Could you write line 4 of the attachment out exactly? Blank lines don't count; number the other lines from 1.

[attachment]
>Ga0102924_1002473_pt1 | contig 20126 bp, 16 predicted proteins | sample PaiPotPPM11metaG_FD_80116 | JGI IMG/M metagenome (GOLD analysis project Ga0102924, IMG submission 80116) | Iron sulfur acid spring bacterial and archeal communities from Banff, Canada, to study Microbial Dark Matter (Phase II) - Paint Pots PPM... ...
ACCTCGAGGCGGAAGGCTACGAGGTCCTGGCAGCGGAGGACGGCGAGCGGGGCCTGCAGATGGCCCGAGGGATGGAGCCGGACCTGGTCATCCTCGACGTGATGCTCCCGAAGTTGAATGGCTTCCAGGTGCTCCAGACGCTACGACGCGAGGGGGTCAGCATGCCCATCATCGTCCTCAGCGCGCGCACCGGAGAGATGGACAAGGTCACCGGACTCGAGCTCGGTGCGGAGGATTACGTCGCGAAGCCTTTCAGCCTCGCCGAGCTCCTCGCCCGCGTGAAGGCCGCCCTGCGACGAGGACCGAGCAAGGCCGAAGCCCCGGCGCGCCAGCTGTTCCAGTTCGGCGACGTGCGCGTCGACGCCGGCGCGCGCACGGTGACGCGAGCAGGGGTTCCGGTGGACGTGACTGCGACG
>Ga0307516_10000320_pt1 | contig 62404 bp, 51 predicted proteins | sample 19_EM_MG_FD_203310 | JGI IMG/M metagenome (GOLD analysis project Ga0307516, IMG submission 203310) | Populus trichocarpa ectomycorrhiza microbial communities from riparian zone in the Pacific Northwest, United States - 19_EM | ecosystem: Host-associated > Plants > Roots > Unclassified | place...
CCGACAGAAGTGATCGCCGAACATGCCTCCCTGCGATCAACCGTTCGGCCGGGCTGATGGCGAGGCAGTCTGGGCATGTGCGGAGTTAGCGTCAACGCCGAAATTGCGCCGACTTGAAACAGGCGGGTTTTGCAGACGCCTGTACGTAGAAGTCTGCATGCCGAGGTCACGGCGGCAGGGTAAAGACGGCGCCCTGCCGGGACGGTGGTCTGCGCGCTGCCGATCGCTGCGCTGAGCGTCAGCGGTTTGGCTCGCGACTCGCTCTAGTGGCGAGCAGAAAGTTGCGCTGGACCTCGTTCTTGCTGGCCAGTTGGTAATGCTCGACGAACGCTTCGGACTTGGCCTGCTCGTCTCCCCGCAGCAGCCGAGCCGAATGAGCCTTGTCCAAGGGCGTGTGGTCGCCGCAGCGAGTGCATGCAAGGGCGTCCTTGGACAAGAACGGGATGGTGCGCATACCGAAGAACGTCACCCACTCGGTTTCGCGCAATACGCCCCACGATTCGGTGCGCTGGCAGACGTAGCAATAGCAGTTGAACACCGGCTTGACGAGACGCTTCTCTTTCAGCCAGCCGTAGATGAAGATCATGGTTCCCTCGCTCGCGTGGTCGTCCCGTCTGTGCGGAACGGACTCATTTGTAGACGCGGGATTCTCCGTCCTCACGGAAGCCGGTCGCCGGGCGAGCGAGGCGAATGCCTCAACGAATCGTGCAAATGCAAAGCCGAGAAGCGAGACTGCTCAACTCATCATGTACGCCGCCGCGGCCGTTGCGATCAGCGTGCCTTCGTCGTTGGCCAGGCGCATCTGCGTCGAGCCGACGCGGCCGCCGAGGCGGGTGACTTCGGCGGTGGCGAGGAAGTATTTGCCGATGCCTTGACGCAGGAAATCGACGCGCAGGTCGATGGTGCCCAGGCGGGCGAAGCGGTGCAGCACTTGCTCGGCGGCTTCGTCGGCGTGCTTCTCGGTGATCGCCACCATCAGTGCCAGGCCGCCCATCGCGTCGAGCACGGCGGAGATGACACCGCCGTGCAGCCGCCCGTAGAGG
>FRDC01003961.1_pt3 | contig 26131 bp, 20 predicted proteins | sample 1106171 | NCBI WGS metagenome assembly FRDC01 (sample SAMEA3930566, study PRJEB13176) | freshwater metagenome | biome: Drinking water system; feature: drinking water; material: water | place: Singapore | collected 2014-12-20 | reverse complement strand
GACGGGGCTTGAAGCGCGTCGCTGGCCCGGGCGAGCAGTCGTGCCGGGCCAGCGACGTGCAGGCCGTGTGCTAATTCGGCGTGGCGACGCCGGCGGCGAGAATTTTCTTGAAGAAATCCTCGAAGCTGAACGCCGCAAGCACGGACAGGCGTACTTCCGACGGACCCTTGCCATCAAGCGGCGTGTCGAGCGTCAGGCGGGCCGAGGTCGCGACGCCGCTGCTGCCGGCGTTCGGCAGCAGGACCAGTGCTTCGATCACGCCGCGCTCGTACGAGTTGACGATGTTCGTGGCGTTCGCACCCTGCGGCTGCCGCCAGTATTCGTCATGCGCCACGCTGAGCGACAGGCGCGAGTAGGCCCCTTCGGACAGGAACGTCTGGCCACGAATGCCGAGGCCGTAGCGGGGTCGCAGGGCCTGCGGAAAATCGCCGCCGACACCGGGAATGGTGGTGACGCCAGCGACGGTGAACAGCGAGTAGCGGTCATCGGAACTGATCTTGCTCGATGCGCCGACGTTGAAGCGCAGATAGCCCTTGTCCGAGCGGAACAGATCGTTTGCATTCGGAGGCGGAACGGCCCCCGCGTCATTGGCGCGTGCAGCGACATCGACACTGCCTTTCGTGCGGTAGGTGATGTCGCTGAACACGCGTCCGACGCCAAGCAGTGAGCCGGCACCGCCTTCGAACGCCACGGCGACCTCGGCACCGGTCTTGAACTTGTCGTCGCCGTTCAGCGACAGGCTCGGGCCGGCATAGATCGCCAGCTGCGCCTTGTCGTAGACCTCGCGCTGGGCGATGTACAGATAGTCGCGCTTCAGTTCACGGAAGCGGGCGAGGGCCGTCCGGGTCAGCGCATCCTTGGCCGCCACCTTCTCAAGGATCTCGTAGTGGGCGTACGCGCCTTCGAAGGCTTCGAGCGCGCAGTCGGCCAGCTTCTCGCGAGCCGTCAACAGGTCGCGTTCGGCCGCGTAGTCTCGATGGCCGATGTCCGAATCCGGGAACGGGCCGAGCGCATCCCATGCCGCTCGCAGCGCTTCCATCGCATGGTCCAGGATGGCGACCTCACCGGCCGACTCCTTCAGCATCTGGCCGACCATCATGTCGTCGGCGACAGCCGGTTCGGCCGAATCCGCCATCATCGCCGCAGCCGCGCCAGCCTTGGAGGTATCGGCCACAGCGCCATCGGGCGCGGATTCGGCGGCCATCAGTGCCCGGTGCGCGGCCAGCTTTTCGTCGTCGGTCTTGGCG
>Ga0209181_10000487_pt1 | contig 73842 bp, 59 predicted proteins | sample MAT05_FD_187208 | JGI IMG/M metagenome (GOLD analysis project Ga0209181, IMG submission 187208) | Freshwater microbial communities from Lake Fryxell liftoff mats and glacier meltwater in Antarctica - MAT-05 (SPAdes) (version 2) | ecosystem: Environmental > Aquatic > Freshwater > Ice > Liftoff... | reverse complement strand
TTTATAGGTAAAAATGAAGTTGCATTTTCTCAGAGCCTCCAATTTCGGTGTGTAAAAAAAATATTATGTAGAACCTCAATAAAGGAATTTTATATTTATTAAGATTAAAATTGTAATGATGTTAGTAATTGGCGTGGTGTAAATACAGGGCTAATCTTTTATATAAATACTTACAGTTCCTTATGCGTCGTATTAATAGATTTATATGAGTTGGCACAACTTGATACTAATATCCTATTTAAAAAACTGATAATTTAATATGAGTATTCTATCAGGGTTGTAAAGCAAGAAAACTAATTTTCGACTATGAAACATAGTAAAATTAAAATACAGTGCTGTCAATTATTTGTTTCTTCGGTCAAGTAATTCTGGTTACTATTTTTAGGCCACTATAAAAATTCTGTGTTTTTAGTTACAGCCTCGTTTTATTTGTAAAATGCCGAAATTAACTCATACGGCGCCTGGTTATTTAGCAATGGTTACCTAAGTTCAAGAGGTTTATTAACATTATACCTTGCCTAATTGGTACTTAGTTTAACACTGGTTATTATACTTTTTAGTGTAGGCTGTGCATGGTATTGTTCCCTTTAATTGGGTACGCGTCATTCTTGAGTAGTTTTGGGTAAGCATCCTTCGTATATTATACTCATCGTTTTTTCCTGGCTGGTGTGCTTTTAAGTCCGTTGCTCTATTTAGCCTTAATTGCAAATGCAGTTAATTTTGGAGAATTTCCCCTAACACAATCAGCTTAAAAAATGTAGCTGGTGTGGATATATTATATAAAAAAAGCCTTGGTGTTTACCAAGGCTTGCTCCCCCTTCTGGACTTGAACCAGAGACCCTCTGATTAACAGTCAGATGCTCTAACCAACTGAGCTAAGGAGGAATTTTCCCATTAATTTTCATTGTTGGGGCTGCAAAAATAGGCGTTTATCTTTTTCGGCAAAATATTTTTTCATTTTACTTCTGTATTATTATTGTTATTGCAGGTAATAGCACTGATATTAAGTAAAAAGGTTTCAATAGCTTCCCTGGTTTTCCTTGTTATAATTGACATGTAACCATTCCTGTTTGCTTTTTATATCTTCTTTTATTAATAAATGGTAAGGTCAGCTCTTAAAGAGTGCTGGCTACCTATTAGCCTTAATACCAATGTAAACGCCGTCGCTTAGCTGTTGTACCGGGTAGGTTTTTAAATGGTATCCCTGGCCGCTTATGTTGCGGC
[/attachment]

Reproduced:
CCGACAGAAGTGATCGCCGAACATGCCTCCCTGCGATCAACCGTTCGGCCGGGCTGATGGCGAGGCAGTCTGGGCATGTGCGGAGTTAGCGTCAACGCCGAAATTGCGCCGACTTGAAACAGGCGGGTTTTGCAGACGCCTGTACGTAGAAGTCTGCATGCCGAGGTCACGGCGGCAGGGTAAAGACGGCGCCCTGCCGGGACGGTGGTCTGCGCGCTGCCGATCGCTGCGCTGAGCGTCAGCGGTTTGGCTCGCGACTCGCTCTAGTGGCGAGCAGAAAGTTGCGCTGGACCTCGTTCTTGCTGGCCAGTTGGTAATGCTCGACGAACGCTTCGGACTTGGCCTGCTCGTCTCCCCGCAGCAGCCGAGCCGAATGAGCCTTGTCCAAGGGCGTGTGGTCGCCGCAGCGAGTGCATGCAAGGGCGTCCTTGGACAAGAACGGGATGGTGCGCATACCGAAGAACGTCACCCACTCGGTTTCGCGCAATACGCCCCACGATTCGGTGCGCTGGCAGACGTAGCAATAGCAGTTGAACACCGGCTTGACGAGACGCTTCTCTTTCAGCCAGCCGTAGATGAAGATCATGGTTCCCTCGCTCGCGTGGTCGTCCCGTCTGTGCGGAACGGACTCATTTGTAGACGCGGGATTCTCCGTCCTCACGGAAGCCGGTCGCCGGGCGAGCGAGGCGAATGCCTCAACGAATCGTGCAAATGCAAAGCCGAGAAGCGAGACTGCTCAACTCATCATGTACGCCGCCGCGGCCGTTGCGATCAGCGTGCCTTCGTCGTTGGCCAGGCGCATCTGCGTCGAGCCGACGCGGCCGCCGAGGCGGGTGACTTCGGCGGTGGCGAGGAAGTATTTGCCGATGCCTTGACGCAGGAAATCGACGCGCAGGTCGATGGTGCCCAGGCGGGCGAAGCGGTGCAGCACTTGCTCGGCGGCTTCGTCGGCGTGCTTCTCGGTGATCGCCACCATCAGTGCCAGGCCGCCCATCGCGTCGAGCACGGCGGAGATGACACCGCCGTGCAGCCGCCCGTAGAGG